Take Common Vulnerabilities and Exposures seriously


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With cyber risks rated as one of the top concerns for businesses worldwide, ensuring your security system is protected against cyberattack is vital. A vulnerability within your system could expose your data, allow unauthorised access into your buildings or provide an entry point for hackers to enter your systems.

Through the practice of logging Common Vulnerabilities and Exposures (CVE), security vendors can help ensure customers are aware of any potential risks within their systems and enable them to access information and tools to mitigate the risks. If a vulnerability is discovered, logging a CVE is considered best practice to ensure customers are fully aware of cybersecurity risks; however, only a handful of physical security and video management vendors have published CVE’s.

CVE is an industry standard list of common identifiers for publicly known cybersecurity vulnerabilities. CVE provides a single unique identifier to each vulnerability or exposure, which allows quick and accurate access to information, tools, or services designed to fix an issue, across multiple sources. CVE is free and publicly available information.

The CVE database is widely used by IT product and service vendors, but there are many potential reasons why security vendors may not consider the need to behave like IT vendors when it comes to their critical enterprise software systems.

Traditionally, facilities departments have been responsible for overseeing physical security systems within organisations; however, as security technologies have evolved and integrated systems have become common place, IT departments are becoming increasingly involved in managing security system requirements and updates.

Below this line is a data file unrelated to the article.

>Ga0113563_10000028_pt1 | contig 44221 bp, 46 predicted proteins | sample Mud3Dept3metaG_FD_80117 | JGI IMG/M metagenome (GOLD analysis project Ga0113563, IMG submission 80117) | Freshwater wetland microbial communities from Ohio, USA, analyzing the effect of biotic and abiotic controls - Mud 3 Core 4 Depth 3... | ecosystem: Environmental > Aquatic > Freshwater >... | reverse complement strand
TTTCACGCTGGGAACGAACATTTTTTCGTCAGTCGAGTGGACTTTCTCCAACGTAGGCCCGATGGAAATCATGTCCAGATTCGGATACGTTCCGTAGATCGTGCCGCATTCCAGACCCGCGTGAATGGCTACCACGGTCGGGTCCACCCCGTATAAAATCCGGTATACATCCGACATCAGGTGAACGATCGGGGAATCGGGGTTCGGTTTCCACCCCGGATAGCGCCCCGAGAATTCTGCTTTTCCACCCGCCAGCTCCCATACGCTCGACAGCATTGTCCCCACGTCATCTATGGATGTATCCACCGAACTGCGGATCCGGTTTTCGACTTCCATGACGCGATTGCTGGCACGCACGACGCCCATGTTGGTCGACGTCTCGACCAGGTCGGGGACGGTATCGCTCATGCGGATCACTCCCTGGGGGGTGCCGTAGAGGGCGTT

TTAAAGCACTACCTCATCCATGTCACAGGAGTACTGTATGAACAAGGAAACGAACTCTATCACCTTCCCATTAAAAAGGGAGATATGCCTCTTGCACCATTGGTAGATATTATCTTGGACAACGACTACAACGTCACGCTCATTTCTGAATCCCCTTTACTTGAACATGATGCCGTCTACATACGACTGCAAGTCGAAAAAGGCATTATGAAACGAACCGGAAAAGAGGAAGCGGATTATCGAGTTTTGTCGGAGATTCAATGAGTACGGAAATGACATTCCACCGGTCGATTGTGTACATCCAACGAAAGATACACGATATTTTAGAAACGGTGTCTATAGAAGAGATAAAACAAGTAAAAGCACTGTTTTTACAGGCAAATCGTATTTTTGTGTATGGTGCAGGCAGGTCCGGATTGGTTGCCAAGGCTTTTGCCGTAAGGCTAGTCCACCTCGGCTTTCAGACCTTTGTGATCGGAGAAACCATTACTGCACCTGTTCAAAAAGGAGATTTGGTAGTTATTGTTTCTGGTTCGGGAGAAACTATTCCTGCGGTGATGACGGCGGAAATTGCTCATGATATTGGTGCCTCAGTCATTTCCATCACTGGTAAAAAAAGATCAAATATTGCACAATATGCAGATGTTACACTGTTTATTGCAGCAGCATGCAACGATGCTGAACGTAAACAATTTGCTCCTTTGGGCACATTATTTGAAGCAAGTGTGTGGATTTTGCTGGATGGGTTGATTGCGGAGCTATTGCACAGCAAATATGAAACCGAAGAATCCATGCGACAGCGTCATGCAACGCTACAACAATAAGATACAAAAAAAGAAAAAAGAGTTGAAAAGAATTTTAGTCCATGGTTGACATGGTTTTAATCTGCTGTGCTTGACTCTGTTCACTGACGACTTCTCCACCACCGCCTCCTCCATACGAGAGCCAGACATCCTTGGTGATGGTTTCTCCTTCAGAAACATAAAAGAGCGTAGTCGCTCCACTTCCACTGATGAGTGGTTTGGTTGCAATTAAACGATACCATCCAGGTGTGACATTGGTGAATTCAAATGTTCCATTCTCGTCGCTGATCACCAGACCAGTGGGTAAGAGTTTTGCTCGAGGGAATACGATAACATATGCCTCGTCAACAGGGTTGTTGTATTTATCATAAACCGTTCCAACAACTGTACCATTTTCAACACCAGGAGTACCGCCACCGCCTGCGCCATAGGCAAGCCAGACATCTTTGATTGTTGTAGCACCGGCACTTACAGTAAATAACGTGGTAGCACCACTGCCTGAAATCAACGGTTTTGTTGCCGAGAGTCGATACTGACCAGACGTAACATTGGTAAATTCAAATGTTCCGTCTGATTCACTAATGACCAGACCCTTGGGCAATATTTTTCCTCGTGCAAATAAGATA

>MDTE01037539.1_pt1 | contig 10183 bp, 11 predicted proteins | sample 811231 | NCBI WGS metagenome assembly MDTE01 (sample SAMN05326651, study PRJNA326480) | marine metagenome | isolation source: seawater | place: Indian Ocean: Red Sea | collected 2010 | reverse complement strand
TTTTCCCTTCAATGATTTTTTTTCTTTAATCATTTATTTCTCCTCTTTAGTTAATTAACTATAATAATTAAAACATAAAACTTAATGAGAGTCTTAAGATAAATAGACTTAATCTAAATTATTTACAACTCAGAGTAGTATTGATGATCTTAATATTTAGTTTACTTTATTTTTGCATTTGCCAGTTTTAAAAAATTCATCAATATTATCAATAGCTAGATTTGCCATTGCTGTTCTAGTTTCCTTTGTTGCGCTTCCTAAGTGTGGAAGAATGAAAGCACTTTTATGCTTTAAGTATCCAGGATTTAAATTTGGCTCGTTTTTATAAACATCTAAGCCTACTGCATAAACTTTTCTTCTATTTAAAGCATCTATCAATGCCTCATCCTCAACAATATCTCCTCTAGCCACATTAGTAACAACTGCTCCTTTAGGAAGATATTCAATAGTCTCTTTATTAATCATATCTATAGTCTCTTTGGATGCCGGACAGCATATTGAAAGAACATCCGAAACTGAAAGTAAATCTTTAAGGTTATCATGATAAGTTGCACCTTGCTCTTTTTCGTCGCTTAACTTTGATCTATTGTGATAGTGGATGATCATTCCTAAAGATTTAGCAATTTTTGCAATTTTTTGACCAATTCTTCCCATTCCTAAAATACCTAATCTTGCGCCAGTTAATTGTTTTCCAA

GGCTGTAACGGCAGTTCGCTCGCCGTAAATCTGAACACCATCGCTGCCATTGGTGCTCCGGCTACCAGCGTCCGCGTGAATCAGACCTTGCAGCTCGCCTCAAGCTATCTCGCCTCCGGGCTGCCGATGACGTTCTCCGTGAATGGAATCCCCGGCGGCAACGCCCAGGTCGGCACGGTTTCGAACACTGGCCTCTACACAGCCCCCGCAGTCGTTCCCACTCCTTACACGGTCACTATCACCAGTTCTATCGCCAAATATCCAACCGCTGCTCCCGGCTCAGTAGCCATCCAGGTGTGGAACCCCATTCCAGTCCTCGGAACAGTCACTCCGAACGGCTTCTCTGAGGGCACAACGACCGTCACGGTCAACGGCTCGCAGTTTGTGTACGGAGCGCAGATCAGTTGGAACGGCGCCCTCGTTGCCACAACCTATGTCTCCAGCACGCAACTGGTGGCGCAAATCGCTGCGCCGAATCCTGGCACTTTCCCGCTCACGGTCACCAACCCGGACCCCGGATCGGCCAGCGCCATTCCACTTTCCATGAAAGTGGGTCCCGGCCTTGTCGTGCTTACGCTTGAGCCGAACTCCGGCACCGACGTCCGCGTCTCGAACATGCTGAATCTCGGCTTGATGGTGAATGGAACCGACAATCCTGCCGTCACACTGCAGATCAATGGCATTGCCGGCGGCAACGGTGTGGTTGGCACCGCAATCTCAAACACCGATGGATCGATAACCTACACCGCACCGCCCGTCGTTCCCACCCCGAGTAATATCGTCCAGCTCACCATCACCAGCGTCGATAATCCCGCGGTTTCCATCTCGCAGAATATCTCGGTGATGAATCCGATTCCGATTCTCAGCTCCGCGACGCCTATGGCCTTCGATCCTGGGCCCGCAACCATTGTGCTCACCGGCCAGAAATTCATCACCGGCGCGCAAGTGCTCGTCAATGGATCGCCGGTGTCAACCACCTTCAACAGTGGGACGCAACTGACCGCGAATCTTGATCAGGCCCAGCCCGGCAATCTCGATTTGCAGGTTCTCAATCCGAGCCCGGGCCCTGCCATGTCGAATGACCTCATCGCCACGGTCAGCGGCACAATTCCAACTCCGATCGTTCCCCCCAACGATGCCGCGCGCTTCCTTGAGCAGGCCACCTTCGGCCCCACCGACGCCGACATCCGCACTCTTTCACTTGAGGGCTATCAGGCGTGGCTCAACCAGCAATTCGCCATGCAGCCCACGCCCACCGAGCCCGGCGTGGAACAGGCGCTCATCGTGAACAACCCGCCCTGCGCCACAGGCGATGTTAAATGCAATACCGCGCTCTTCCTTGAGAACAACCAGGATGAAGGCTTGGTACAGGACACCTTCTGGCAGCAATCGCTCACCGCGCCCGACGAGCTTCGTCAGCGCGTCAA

It is also possible some security vendors are concerned about the poor perception of publicly announcing their vulnerabilities. Most security vendors will be fixing and releasing updates in response to vulnerabilities within their system, although some will be releasing these without publicising them out of fear their customers will view the information negatively and believe they are operating a weak security system.

The reality is most security systems will present vulnerabilities. Sneaking out system fixes leaves customers with no way of knowing their version of their application has vulnerabilities which could compromise the security of their system. Logging a CVE ensures this information is easily accessible and that customers have a chance to upgrade to mitigate any risks that could leave them vulnerable to attack.

Responsible disclosure process

If a person discovers a vulnerability within a system, the normal process is to report it directly to the vendor and keep the issue confidential for a period of 90 days. This allows the vendor an opportunity to fix the problem or issue a patch before the vulnerability becomes public information. At the end of the 90 days, the vendor or the person who discovered the vulnerability can log a CVE. Anyone can log a vulnerability or exposure within an application via CVE.mitre.org.

Organisations can subscribe to CVE feeds to receive updates on vulnerabilities. If a security vendor logs an issue, they will usually simultaneously inform their customers and provide information on how to mitigate the risk. But emails can get lost or go unopened and customers are unlikely to regularly check a vendor’s website for security advisory updates. CVE feeds can help ensure customers are informed in a timely manner, giving them a chance to act before an issue becomes a major security concern.

It is in a security vendor’s best interests to log CVE’s for any known vulnerabilities to ensure their customers can stay up to date and protected against emerging cyber risks.

By Steve Bell, Chief Technology Officer at Gallagher

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